In a stunning
move, Senator Bernie Sanders is putting a hold on the nomination of Fed chief Ben Bernanke. Exploiting an arcane rule in the Senate, the
independent lawmaker from Vermont could delay Bernanke's confirmation
into next year. Speaking out against the chairman, Sanders said
"Clearly, this guy is part of the problem... I hope the president will
a new nominee."
Though Sanders's move is unlikely to torpedo the confirmation, Harry Reid
must now win the approval of 60 senators before a vote is taken. Across the blogosphere, Sanders sparked new debate
over Bernanke's credibility:
"Sanders Is Serious," writes John Nichols at The Nation: "He
is not merely delaying consideration of the Benanke nomination. He is
calling on Obama to withdraw the nomination and propose someone else as
the next head of the Fed...Sanders acted for exactly the right reason...Bernanke was, and is, the face of everything that is wrong with the
crony-capitalism model of 'regulation' developed by the Fed under its
previous chair, Ayn Rand acolyte Alan Greenspan."
- It's About Time, writes Matt Taibbi: "Bernanke doesn’t bear as much responsibility for the financial crisis
as Greenspan, but his policies have certainly been in many ways a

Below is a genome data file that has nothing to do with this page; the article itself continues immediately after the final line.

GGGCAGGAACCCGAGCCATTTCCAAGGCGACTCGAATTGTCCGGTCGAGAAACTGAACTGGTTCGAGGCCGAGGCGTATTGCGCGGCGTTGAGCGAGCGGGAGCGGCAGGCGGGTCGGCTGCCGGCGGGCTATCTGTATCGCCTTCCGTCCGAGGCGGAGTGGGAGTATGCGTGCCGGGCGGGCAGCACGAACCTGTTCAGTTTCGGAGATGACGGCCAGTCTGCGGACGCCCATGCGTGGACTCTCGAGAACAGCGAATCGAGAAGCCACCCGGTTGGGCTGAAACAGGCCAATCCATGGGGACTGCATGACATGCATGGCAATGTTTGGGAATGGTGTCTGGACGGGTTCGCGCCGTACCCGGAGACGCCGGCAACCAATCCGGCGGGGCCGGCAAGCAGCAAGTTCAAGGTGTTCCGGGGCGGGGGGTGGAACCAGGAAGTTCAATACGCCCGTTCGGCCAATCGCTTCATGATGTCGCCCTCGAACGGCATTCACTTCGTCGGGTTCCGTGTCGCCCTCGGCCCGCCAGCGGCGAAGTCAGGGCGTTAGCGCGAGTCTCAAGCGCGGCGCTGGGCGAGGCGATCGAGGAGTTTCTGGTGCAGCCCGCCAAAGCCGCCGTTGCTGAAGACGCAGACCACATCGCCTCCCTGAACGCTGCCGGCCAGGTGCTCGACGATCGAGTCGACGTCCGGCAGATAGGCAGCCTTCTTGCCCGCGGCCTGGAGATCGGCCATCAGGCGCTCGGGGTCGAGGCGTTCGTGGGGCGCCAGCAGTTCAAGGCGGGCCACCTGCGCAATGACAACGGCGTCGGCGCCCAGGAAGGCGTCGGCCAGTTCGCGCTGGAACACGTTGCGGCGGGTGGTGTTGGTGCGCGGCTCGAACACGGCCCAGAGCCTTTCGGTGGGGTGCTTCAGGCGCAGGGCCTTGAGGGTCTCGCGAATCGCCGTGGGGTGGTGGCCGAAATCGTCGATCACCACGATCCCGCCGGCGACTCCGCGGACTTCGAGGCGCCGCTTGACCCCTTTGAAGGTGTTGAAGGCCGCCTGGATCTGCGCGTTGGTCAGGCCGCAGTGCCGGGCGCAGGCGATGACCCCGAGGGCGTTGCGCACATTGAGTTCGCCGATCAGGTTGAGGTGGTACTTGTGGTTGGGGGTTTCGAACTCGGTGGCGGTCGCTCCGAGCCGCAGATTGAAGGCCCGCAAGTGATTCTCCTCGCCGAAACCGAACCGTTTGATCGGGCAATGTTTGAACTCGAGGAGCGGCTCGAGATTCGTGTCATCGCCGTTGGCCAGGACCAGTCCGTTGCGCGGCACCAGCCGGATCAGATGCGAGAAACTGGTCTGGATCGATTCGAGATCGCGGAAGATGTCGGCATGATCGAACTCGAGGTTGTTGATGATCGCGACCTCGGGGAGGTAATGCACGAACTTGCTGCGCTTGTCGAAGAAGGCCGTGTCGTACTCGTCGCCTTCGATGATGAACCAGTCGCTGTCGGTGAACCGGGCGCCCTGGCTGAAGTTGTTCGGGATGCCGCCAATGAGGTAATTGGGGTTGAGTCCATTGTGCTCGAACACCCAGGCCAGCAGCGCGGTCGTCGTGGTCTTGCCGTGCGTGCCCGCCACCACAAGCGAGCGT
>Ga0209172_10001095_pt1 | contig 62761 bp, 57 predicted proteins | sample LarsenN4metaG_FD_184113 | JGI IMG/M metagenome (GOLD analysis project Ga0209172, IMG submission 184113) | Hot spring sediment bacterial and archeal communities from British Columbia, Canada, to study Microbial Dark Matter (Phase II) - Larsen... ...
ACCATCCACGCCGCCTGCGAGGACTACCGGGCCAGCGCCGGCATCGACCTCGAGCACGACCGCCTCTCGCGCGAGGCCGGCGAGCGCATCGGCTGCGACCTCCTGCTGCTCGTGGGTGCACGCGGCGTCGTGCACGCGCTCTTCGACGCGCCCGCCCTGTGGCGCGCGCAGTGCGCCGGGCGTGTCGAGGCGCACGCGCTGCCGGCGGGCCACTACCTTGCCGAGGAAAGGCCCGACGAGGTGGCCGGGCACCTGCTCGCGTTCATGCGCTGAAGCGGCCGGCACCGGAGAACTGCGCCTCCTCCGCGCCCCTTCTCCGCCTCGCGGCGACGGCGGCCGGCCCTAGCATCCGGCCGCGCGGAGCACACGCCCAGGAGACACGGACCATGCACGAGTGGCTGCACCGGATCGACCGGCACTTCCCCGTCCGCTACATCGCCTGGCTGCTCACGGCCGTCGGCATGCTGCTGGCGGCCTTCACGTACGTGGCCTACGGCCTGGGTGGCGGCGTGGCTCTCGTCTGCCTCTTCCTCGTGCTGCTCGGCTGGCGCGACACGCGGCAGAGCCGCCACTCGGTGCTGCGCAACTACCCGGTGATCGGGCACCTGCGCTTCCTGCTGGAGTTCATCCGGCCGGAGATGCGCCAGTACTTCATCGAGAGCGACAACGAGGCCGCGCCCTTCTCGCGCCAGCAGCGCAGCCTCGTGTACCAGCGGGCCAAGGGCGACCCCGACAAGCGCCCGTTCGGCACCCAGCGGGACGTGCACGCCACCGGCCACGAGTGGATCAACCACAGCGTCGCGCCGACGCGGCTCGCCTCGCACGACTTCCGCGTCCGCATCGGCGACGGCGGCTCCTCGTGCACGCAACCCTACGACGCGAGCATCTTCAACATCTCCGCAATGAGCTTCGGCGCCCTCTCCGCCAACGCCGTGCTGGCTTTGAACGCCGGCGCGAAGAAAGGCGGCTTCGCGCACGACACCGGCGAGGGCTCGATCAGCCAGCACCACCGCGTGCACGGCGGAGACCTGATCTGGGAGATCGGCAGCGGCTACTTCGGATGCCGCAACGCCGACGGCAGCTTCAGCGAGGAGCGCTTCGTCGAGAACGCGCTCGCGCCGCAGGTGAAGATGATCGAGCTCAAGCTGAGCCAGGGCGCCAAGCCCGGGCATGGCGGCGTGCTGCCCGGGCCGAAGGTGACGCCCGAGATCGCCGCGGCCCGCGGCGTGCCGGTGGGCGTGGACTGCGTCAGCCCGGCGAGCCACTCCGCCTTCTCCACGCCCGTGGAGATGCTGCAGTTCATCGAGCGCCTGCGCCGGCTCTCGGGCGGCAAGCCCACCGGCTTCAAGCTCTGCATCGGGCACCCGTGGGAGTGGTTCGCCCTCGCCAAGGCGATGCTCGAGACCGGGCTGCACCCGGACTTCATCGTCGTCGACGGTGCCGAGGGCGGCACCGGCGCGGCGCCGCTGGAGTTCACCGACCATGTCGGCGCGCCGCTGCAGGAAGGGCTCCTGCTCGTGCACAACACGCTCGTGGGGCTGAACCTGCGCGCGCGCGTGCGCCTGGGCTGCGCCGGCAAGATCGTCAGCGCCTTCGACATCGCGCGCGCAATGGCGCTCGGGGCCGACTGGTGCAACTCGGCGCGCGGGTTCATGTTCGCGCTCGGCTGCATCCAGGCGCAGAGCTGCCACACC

continuation of the the Greenspan era, which combined an extreme
soft-touch regulatory posture (to put it mildly; it might be more
accurate to say that the Fed hasn’t had a regulatory record
for the last decade or so) with a Dionysan, drink-and-be-merry, fully
enabling attitude toward the risk-taking crowd on Wall Street."
- "The Country Needs a New Fed Chief," writes The Wall Street Journal editorial board: "The real problem is Mr. Bernanke's record before the panic, with its
troubling implications for a second four years. When George W. Bush
nominated the Princeton economist four years ago, we offered the
backhanded compliment that at least he'd have to clean up the mess that
the Alan Greenspan Fed had made. That mess turned out to be bigger than
even we thought, but we also didn't know then how complicit Mr.
Bernanke was in Mr. Greenspan's monetary decisions."
- We Should Be Grateful to Have Bernanke, write the editors
of Foreign Policy. The magazine praises the " Zen-like chairman of the
U.S. Federal Reserve... for turning his superb academic career into a
for action, for single-handedly reinventing the role of a central bank
[and] for preventing the collapse of the U.S. economy... to have done
all of these within the span of a few months is certainly one of the
greatest intellectual feats of recent years."
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